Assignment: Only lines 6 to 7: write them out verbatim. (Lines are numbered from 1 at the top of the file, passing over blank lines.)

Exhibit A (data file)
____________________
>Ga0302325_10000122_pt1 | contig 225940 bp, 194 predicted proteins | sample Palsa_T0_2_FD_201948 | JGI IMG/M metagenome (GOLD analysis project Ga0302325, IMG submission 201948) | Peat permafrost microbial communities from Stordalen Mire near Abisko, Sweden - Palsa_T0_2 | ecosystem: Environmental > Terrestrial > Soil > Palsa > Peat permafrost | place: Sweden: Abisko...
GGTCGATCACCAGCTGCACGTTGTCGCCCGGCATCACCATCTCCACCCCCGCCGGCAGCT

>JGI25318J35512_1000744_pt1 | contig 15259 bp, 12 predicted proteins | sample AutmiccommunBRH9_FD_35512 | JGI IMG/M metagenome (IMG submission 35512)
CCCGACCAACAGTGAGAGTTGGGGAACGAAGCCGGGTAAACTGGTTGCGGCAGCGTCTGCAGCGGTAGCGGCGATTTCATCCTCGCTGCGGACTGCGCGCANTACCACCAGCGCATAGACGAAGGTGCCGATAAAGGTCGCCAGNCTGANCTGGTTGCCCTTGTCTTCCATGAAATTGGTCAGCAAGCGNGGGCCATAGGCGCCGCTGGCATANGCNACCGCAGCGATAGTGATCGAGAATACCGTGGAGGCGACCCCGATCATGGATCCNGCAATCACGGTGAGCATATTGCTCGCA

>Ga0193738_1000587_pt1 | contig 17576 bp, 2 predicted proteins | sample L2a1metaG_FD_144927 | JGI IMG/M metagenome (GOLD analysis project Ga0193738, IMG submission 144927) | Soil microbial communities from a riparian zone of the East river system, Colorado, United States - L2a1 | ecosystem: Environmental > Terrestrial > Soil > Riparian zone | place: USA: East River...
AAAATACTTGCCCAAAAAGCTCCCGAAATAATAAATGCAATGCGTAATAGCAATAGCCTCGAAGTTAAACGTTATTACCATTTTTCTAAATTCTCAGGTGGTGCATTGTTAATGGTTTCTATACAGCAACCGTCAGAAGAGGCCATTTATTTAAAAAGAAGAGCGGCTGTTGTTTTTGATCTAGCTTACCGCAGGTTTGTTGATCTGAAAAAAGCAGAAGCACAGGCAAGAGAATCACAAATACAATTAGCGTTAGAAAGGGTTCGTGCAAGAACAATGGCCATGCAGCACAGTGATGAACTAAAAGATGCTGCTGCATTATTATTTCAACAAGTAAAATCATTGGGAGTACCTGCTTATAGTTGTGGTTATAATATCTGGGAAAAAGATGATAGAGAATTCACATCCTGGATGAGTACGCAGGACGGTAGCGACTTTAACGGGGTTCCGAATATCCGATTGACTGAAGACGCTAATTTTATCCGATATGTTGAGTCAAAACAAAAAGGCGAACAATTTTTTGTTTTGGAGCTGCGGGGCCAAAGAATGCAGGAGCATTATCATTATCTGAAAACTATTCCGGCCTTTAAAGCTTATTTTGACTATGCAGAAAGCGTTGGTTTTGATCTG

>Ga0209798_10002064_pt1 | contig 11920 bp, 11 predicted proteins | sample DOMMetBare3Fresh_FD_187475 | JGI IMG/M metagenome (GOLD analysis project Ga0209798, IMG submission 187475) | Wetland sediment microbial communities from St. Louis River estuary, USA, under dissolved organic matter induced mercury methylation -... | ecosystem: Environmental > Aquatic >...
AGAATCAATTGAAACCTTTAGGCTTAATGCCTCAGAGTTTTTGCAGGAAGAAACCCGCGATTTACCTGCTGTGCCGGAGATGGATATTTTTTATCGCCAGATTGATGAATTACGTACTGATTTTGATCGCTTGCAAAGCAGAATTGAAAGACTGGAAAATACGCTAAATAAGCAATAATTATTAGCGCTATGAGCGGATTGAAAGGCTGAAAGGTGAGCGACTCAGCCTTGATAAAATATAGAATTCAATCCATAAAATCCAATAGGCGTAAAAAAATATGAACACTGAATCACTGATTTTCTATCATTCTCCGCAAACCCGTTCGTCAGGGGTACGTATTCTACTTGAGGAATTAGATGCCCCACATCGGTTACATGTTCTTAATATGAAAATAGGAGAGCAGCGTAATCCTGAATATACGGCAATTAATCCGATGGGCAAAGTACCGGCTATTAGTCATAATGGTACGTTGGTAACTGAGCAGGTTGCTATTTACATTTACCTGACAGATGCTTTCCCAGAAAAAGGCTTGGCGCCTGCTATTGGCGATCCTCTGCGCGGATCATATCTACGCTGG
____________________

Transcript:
AAAATACTTGCCCAAAAAGCTCCCGAAATAATAAATGCAATGCGTAATAGCAATAGCCTCGAAGTTAAACGTTATTACCATTTTTCTAAATTCTCAGGTGGTGCATTGTTAATGGTTTCTATACAGCAACCGTCAGAAGAGGCCATTTATTTAAAAAGAAGAGCGGCTGTTGTTTTTGATCTAGCTTACCGCAGGTTTGTTGATCTGAAAAAAGCAGAAGCACAGGCAAGAGAATCACAAATACAATTAGCGTTAGAAAGGGTTCGTGCAAGAACAATGGCCATGCAGCACAGTGATGAACTAAAAGATGCTGCTGCATTATTATTTCAACAAGTAAAATCATTGGGAGTACCTGCTTATAGTTGTGGTTATAATATCTGGGAAAAAGATGATAGAGAATTCACATCCTGGATGAGTACGCAGGACGGTAGCGACTTTAACGGGGTTCCGAATATCCGATTGACTGAAGACGCTAATTTTATCCGATATGTTGAGTCAAAACAAAAAGGCGAACAATTTTTTGTTTTGGAGCTGCGGGGCCAAAGAATGCAGGAGCATTATCATTATCTGAAAACTATTCCGGCCTTTAAAGCTTATTTTGACTATGCAGAAAGCGTTGGTTTTGATCTG

>Ga0209798_10002064_pt1 | contig 11920 bp, 11 predicted proteins | sample DOMMetBare3Fresh_FD_187475 | JGI IMG/M metagenome (GOLD analysis project Ga0209798, IMG submission 187475) | Wetland sediment microbial communities from St. Louis River estuary, USA, under dissolved organic matter induced mercury methylation -... | ecosystem: Environmental > Aquatic >...